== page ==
Pareto Domain Adaptation

Part of Advances in Neural Information Processing Systems 34 (NeurIPS 2021)

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fangrui lv, Jian Liang, Kaixiong Gong, Shuang Li, Chi Harold Liu, Han Li, Di Liu, Guoren Wang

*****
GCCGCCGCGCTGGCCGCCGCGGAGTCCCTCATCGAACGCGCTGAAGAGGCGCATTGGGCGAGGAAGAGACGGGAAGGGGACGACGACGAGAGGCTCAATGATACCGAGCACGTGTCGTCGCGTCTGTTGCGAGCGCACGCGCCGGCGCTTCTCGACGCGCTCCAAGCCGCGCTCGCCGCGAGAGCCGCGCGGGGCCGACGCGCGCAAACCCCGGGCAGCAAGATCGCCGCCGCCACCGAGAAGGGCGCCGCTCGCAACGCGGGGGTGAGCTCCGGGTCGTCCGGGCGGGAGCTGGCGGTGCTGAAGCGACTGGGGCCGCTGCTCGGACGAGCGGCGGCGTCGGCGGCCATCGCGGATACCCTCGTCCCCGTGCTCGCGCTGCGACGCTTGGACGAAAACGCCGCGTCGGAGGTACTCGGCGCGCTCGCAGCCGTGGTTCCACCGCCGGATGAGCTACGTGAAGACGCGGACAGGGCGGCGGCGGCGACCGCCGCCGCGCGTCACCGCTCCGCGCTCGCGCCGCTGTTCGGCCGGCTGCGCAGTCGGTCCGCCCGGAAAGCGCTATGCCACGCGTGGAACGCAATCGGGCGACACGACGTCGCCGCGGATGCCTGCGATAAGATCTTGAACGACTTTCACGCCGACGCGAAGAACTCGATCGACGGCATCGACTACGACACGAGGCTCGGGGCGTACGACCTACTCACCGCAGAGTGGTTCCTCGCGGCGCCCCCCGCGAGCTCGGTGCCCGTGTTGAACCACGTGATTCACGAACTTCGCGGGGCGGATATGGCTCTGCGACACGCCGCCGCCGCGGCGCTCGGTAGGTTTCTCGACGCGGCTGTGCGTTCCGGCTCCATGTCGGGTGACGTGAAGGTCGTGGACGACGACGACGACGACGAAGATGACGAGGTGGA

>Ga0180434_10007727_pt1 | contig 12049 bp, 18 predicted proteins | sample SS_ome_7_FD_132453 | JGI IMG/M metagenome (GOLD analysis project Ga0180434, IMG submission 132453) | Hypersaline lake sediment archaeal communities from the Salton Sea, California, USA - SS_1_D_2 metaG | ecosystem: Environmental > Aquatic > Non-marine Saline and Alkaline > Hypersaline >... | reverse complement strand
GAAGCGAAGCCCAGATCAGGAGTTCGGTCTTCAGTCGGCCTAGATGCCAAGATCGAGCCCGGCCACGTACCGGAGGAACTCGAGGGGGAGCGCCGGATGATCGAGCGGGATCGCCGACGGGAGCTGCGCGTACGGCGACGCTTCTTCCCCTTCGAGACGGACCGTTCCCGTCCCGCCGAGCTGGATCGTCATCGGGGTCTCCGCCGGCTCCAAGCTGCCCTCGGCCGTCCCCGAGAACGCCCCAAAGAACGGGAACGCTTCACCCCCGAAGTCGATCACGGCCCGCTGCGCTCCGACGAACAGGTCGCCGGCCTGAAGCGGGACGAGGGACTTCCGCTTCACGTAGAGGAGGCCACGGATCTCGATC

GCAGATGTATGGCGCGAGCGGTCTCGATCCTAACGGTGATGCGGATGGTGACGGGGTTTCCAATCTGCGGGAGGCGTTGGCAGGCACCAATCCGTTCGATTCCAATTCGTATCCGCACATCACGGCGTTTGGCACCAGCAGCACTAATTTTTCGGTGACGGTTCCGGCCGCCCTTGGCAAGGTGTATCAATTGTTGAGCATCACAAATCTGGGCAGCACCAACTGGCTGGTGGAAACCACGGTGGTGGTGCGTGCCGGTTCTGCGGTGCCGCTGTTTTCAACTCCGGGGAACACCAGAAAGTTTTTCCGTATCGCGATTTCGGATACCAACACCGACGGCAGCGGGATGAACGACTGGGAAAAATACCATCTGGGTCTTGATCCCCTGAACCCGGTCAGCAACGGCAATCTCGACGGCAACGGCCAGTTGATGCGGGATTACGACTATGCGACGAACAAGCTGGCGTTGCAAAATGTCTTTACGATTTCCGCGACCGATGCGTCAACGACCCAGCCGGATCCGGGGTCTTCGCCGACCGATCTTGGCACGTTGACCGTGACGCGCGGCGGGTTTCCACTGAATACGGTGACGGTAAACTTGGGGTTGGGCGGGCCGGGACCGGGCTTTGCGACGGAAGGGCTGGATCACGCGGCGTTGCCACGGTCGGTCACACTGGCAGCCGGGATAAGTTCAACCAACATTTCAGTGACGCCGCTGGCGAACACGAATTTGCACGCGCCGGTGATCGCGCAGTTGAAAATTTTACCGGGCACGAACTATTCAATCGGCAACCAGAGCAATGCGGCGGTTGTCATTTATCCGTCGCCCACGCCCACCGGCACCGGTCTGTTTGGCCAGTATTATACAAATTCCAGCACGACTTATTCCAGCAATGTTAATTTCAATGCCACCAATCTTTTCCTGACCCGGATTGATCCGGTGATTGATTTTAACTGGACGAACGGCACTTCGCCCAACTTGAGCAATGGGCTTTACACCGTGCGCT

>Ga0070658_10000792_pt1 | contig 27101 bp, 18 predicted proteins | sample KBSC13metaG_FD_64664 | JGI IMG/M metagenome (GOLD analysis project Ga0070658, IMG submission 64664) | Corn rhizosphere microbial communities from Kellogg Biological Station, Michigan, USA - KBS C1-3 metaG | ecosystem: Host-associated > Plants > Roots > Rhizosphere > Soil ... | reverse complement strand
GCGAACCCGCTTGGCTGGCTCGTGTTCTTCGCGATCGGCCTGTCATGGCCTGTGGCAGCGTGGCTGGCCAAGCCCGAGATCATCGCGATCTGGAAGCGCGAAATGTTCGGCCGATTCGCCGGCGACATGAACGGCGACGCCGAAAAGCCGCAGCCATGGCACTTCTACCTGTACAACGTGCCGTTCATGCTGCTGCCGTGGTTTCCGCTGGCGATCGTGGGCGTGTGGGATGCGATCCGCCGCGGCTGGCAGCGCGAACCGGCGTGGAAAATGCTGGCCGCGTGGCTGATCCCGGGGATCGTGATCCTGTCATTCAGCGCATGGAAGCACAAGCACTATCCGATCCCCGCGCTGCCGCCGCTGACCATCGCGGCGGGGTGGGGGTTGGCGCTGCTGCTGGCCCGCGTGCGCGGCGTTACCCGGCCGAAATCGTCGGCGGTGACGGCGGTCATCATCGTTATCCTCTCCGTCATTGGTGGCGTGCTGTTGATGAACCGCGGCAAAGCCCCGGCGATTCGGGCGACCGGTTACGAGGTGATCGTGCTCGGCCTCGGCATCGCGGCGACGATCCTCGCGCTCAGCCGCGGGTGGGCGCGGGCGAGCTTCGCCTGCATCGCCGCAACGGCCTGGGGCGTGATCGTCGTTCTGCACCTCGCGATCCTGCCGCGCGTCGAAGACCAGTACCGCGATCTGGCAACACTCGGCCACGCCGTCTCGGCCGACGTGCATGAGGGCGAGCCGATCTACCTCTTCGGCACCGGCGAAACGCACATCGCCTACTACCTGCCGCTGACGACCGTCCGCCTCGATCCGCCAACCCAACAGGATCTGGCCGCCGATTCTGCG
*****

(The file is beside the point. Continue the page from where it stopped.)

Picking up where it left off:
Domain adaptation (DA) attempts to transfer the knowledge from a labeled source domain to an unlabeled target domain that follows different distribution from the source. To achieve this, DA methods include a source classification objective to extract the source knowledge and a domain alignment objective to diminish the domain shift, ensuring knowledge transfer. Typically, former DA methods adopt some weight hyper-parameters to linearly combine the training objectives to form an overall objective. However, the gradient directions of these objectives may conflict with each other due to domain shift. Under such circumstances, the linear optimization scheme might decrease the overall objective value at the expense of damaging one of the training objectives, leading to restricted solutions. In this paper, we rethink the optimization scheme for DA from a gradient-based perspective. We propose a Pareto Domain Adaptation (ParetoDA) approach to control the overall optimization direction, aiming to cooperatively optimize all training objectives. Specifically, to reach a desirable solution on the target domain, we design a surrogate loss mimicking target classification. To improve target-prediction accuracy to support the mimicking, we propose a target-prediction refining mechanism which exploits domain labels via Bayes’ theorem. On the other hand, since prior knowledge of weighting schemes for objectives is often unavailable to guide optimization to approach the optimal solution on the target domain, we propose a dynamic preference mechanism to dynamically guide our cooperative optimization by the gradient of the surrogate loss on a held-out unlabeled target dataset. Our theoretical analyses show that the held-out data can guide but will not be over-fitted by the optimization. Extensive experiments on image classification and semantic segmentation benchmarks demonstrate the effectiveness of ParetoDA